Why Do So Many Flies Come Into Your House During the Summer?

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The heat of summer seems to bring out the worst in the insect population, with pesky flies invading your home. As potential disease carriers, getting rid of the summer fly problem is essential. House flies and blow flies, the two most likely summer culprits, enter your home because they're seeking a food source or they've already found one nearby.

Breeding Cycle

House flies and blow flies share similar life cycles, with both reproducing only in the warmer months. They both look for disgusting places to lay their eggs; house flies prefer animal feces or garbage, while blow flies lean toward the bodies of dead animals. In seven to 14 days, these eggs can complete the life cycle through larva and pupa to adult. When the eggs were laid in or near your house, they often fly around inside to seek food and a place to lay more eggs. The most likely place for house flies to lay eggs inside your home is in your garbage can. Blow flies likely come from animals such as squirrels and mice that die inside your walls, under your crawl space or near your home's foundation, although they also breed in animal feces.

Why They Stay

When the flies come through cracks in your walls or through open doors and windows it's often difficult to get out. They fly toward the light of windows, but when the windows are closed, the flies can't escape. Blow flies won't breed additional generations once inside your home, unless more animals die inside the walls or in the attic, for example. House flies, however, can lay eggs inside your garbage can before you even know you have a problem. They gravitate toward sugary liquids for food, but they'll also land on anything sitting out, including meat, which blow flies also enjoy. Because both species thrive in bacteria-ridden areas, they carry that bacteria with them when they touch your food. This can transmit diseases to you when you eat the infected food, including salmonella, E. coli and cholera.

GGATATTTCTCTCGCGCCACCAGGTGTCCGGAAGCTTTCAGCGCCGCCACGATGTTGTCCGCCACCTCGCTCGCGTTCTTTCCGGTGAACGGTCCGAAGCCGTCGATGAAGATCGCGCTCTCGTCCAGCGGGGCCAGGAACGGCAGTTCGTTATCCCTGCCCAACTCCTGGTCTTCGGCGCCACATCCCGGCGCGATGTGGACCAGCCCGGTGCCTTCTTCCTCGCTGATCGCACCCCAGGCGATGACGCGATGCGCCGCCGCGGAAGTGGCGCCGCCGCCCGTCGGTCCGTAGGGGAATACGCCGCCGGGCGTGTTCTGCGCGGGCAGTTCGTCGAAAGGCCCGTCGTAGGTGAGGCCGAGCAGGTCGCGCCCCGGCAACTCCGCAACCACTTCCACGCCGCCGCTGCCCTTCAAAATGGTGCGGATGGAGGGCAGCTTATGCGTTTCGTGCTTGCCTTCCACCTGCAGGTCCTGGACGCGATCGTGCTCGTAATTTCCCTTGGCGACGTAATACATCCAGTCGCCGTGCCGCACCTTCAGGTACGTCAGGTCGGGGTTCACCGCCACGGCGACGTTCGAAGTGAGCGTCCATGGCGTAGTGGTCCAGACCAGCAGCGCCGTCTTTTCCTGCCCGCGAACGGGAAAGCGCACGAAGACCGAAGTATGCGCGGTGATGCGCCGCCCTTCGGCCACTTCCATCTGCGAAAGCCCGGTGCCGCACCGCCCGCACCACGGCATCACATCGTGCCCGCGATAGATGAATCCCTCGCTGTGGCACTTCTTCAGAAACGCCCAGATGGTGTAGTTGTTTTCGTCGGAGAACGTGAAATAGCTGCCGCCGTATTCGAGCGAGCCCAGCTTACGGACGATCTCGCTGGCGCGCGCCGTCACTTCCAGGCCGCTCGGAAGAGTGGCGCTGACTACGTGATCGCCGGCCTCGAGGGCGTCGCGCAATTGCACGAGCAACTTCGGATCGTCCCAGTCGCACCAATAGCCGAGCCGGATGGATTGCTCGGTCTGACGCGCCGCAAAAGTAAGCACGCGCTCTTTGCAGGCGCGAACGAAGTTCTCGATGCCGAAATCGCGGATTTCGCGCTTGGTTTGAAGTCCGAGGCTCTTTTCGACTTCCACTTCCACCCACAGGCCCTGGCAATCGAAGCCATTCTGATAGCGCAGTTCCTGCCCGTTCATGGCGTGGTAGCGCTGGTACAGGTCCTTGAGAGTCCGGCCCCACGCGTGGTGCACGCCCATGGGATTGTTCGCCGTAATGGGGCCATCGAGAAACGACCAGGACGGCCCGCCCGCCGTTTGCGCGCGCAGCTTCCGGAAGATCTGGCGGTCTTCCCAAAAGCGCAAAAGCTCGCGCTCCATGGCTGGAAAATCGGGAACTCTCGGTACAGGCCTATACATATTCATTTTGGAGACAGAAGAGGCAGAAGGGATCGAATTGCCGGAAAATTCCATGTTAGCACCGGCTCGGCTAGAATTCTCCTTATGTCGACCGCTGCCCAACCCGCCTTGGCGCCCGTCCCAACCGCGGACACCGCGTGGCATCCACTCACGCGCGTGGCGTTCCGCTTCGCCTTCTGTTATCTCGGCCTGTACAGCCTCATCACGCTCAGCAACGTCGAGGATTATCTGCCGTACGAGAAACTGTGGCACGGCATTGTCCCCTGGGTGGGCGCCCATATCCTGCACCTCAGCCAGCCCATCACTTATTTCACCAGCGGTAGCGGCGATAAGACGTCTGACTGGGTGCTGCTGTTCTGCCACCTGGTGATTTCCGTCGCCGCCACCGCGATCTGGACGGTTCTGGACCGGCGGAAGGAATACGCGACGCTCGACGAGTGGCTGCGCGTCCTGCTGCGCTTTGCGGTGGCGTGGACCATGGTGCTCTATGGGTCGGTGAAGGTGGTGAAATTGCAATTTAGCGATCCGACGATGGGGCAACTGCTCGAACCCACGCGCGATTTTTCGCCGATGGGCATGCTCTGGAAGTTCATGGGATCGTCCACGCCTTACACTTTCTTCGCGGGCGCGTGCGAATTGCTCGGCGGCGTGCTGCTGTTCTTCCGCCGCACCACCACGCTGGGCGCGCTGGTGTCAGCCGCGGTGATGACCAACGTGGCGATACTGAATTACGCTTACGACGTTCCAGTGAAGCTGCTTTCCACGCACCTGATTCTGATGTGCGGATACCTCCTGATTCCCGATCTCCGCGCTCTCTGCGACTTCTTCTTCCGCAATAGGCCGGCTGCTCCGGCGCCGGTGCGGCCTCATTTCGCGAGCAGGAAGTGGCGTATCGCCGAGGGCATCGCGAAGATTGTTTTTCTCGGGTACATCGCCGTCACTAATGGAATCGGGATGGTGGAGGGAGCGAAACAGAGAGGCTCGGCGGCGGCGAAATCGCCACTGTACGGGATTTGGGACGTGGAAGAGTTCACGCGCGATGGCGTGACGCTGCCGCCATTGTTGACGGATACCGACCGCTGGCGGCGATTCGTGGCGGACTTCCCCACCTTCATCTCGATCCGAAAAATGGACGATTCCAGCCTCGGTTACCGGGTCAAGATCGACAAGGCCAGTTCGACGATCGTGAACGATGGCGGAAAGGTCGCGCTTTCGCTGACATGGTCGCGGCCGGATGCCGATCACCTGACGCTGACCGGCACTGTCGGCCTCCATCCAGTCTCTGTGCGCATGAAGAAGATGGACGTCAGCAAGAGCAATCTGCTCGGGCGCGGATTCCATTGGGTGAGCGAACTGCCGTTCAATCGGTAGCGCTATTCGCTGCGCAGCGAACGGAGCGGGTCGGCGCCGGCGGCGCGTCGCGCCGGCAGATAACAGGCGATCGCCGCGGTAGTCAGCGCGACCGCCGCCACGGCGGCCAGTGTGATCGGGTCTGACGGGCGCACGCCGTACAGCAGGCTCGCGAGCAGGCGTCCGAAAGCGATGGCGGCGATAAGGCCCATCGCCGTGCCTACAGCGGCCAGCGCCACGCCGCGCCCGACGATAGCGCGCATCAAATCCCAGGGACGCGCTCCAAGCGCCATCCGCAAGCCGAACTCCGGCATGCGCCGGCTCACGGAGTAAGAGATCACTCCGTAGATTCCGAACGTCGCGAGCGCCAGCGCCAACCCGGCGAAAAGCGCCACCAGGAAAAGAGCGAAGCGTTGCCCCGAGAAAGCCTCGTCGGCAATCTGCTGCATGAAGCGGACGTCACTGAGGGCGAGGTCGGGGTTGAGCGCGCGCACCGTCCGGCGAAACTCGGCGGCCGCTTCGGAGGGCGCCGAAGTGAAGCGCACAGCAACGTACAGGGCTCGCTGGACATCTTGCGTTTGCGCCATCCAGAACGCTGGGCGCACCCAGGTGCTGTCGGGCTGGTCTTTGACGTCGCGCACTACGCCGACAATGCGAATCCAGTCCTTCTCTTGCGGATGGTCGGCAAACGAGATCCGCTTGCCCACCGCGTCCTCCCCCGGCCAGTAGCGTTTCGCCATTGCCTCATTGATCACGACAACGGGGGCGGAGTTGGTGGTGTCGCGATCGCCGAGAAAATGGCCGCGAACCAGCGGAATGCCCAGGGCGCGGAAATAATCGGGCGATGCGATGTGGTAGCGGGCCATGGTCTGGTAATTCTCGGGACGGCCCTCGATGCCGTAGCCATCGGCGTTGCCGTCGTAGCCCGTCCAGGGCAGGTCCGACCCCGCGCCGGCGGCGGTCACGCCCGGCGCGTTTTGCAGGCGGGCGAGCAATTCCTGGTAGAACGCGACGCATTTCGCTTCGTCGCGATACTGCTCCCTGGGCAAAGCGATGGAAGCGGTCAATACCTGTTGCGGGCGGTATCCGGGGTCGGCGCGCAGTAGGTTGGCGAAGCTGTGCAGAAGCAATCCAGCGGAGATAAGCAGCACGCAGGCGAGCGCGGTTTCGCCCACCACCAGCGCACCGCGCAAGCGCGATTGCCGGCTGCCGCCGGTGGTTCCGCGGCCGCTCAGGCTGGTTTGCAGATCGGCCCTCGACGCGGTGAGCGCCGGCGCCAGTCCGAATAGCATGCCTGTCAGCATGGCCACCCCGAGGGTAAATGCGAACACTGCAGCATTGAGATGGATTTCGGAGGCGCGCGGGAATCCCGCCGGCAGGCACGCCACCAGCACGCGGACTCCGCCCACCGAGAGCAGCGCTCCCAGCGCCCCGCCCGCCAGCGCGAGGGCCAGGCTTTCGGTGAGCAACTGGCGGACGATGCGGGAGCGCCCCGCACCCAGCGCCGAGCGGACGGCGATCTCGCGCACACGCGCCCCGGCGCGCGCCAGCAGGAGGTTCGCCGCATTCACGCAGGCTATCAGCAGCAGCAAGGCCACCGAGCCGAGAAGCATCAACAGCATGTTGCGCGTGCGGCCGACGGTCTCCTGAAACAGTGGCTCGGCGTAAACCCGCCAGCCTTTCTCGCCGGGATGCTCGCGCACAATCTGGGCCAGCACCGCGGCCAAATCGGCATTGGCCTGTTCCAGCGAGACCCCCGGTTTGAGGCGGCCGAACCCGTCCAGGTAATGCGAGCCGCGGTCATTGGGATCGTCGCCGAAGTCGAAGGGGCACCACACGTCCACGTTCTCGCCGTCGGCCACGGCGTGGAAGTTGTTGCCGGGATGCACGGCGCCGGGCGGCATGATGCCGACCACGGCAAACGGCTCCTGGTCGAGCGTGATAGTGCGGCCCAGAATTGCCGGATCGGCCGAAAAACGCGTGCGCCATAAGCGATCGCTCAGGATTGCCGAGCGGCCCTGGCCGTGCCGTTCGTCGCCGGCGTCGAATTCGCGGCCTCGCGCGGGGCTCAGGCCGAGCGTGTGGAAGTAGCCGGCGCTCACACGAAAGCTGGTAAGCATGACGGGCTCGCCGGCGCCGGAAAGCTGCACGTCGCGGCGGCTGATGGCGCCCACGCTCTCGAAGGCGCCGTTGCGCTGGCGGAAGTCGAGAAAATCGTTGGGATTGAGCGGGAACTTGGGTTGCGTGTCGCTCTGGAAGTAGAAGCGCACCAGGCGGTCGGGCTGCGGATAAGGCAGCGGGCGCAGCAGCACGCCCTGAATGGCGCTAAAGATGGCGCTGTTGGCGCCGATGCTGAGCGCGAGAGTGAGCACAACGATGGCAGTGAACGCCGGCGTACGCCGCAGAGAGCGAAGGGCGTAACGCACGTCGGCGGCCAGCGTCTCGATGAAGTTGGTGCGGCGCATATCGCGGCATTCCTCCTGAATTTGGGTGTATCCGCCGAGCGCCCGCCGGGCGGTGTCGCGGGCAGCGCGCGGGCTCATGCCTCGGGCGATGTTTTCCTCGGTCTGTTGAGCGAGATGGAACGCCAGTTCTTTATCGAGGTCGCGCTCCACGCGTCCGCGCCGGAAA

Control

Many insecticides aren't effective against flies because they breed so quickly; the eggs hatch shortly after you kill the existing adults. Instead, try sticky fly strips to catch the adults. Placing them near windows or light sources works best. Fly swatters also are effective, but disinfect the area where you smashed the fly to ensure no nasty bacteria is left behind. Screening all windows and closing exterior doors quickly can help keep flies out. The flies will disappear when cold weather hits, but house flies might leave eggs to overwinter and invade your house next summer.

Cool-Season Flies

Just when you think you'll get relief from summer flies as the weather cools, you might notice flies that hang around in the winter -- sometimes in large numbers. Although these flies are a nuisance, they don't carry bacteria like house and blow flies. They live in a semi-dormant state as adults in the winter, typically in the upper areas of your home such as a second story or attic. They fly around occasionally, but usually, you'll notice them congregating in warm areas. They don't eat indoors in the winter, and they lay eggs in earthworms, so they won't breed inside your home. To rid yourself of the flies, try an insecticide bomb containing permethrin.

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